CASE LAW - Potestio v Superintendent of Motor Vehicles

BC Courts Coat of ArmsFrank Potestio added four hazardous moving violations and one fail to wear seatbelt violation to his driving record between August 29, 2009 to May 9, 2011. He was sent a warning letter on June 19, 2011. Mr. Potestio committed two further driving offences on February 2, 2012 and was sent a letter placing him on probation for six months effective March 8, 2012. On January 16, 2013, Mr. Potestio committed a further offence of speeding. On March 5, 2013, the Superintendent sent Mr. Potestio a notice of prohibition for a period of three months.

This case details a judicial review of the prohibition on the following grounds:

1.     The Superintendent failed to meet the standard of procedural fairness by failing to give adequate notice of the process and undermined Mr. Potestio’s ability to meet the case against him;

2.     The Superintendent improperly exercised his discretion by failing to consider all relevant factors; and

3.     The length of the prohibition is unreasonable in all of the circumstances.

Mr. Potestio was unsuccessful in having the prohibition cancelled.

Link:

Read the Reasons for Judgment - Potestio v Superintendent of Motor Vehicles

Comments

Wow, he really "showed them

Wow, he really "showed them at the Supreme Court"

I like how the Judge points out: "Everyone is presumed to know the law. The Superintendent is not obligated to point out statutory provisions that Mr. Potestio is presumed to be aware of or has access to."

That is the key point here.

From reading this judgement, I am forming a vision of a driver who does not understand the "driving is a privilege, not a right" mantra, and furthermore the driver seems to believe The Supreme Court to be a place of voodoo magic and enchanted fairies.

This driver has failed to defend their actions on per-case basis, thinking that The Supreme Court will side with their rather unprepared and misguided case. It further goes to highlight that thinking that if tickets were given unfairly (in defendant's own perception) they will be discounted when it comes to the Supreme Court ruling.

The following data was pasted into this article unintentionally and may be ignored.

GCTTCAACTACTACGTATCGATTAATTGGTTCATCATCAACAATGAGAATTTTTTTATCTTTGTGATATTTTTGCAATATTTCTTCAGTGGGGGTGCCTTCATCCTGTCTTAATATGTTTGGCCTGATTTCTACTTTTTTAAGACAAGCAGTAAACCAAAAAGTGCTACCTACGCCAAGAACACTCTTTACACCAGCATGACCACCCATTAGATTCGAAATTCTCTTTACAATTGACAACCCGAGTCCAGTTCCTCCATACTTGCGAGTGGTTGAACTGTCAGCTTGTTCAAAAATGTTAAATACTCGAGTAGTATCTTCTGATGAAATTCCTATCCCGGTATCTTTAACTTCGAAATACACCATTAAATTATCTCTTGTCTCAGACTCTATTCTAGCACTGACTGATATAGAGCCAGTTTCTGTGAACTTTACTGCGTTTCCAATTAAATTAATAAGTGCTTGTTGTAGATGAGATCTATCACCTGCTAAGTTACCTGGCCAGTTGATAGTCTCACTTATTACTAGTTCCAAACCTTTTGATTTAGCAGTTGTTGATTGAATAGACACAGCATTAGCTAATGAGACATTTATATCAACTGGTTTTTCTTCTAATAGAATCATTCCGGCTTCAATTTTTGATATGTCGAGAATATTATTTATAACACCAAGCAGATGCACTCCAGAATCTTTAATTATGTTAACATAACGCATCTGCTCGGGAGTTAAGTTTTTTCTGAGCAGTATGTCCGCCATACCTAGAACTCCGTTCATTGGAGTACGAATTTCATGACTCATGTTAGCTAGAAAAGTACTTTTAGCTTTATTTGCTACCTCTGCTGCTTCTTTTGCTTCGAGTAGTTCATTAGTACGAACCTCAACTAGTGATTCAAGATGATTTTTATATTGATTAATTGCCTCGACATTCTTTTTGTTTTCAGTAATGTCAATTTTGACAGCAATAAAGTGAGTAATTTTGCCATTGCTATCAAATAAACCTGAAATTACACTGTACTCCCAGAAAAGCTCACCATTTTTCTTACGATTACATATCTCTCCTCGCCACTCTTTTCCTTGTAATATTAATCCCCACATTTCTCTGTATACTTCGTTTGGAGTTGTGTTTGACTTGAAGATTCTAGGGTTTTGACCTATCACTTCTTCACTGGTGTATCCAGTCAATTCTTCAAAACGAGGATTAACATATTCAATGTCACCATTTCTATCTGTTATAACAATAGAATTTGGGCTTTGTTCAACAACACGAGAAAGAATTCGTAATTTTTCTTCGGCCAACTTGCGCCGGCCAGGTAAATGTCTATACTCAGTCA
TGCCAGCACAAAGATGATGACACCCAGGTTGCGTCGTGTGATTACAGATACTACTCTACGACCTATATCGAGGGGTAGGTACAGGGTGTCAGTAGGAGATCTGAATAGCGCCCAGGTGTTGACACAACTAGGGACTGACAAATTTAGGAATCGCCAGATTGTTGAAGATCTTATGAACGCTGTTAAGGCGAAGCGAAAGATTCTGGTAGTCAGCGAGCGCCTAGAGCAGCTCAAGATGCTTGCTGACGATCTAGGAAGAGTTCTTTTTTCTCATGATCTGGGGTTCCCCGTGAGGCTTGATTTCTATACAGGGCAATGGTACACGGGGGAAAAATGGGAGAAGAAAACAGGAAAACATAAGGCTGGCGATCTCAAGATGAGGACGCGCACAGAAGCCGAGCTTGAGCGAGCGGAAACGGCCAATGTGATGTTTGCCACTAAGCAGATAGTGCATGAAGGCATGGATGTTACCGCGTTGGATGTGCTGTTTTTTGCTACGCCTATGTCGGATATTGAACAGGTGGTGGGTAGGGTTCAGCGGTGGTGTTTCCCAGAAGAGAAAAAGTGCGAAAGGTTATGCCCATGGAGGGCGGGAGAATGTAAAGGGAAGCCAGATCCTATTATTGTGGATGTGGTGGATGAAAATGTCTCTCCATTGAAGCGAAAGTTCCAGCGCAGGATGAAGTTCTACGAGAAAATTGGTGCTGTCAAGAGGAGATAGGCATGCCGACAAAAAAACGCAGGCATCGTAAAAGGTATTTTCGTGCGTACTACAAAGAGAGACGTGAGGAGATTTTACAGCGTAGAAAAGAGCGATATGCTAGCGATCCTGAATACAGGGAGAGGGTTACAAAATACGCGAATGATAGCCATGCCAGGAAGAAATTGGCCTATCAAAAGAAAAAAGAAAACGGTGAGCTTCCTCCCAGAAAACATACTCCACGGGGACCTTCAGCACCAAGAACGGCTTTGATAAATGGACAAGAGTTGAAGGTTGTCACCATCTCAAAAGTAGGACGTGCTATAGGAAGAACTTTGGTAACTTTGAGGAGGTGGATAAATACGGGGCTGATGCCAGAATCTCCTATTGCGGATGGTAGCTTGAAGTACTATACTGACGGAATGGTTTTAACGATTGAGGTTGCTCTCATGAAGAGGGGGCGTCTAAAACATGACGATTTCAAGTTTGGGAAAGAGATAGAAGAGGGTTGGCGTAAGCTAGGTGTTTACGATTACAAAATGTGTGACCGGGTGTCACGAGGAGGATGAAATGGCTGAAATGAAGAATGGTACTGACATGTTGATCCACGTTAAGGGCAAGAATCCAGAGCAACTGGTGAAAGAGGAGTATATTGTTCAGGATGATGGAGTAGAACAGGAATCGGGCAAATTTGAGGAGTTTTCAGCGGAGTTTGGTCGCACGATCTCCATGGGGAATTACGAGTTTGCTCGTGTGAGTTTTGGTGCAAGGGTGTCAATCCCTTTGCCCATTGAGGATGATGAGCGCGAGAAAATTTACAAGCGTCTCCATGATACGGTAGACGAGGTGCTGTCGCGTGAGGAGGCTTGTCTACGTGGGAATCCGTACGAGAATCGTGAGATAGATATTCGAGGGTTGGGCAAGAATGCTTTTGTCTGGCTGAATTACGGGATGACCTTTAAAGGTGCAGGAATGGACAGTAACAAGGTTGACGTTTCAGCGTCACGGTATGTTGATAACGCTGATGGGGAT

It may have been sobering and "unfair" for the defendant, but saving the gripe "all the way to The Supreme Court" will net weak results, unless th "gripe" is substantiated. Had this driver been more prudent and addressed each of their offences at appropriate times, in the appropriate court, and made documented strides for self-improvement, this case would not be necessary for The Supreme Court to review.

"Everyone is presumed to know the law." - best line of these Reasons for Judgement

Case Law. Everybody must know the law.

Everybody must know the law sounds great.

But you can know the BC law on U-turns, and still get a ticket almost anywhere. Any municipality can have its own U-turn law, and who knows what others. How are you supposed to know the law in every municipality? In Victoria we have 13 (?), and researching all their traffic laws could take a lot of time, and you can be in 5 or 6 of them in a half-hour journey.

I suggest that you could have a perfect score on the drivers' exam, be able to prove it, and still have no defence against a local ticket.

Case Law

Everyone is presumed to know the law.

BC driverss' test has a rule for Uturns. Any municipality can make its own rules for U-turns. How does the driver who passed the BC test know the rules for each municipality?

Everyone is presumed to know

Everyone is presumed to know the law

It's a double edged sword, the base of the "double think" and the McDaddy of all the hypocrisies.

On one side we have "The Citizens" on the other "The Courts", in-between we have the lawyers that ensure that the "knowledge" of the law is present/preserved.

This conundrum is in-place "for no better solution".
As the real solution to the tomes and filing cabinets worth of legislature, descending upon the common folk all the way from King Henry the Nth is a complete rewrite... However nobody wants to do it for free, and nobody wants to pay to do it with-out counter-consideration. Oh the moral hazard...

As far as the U-Turns go, even DriveSmartBC concludes in the article on u-turns that it is probably a better idea to go around the block...

 

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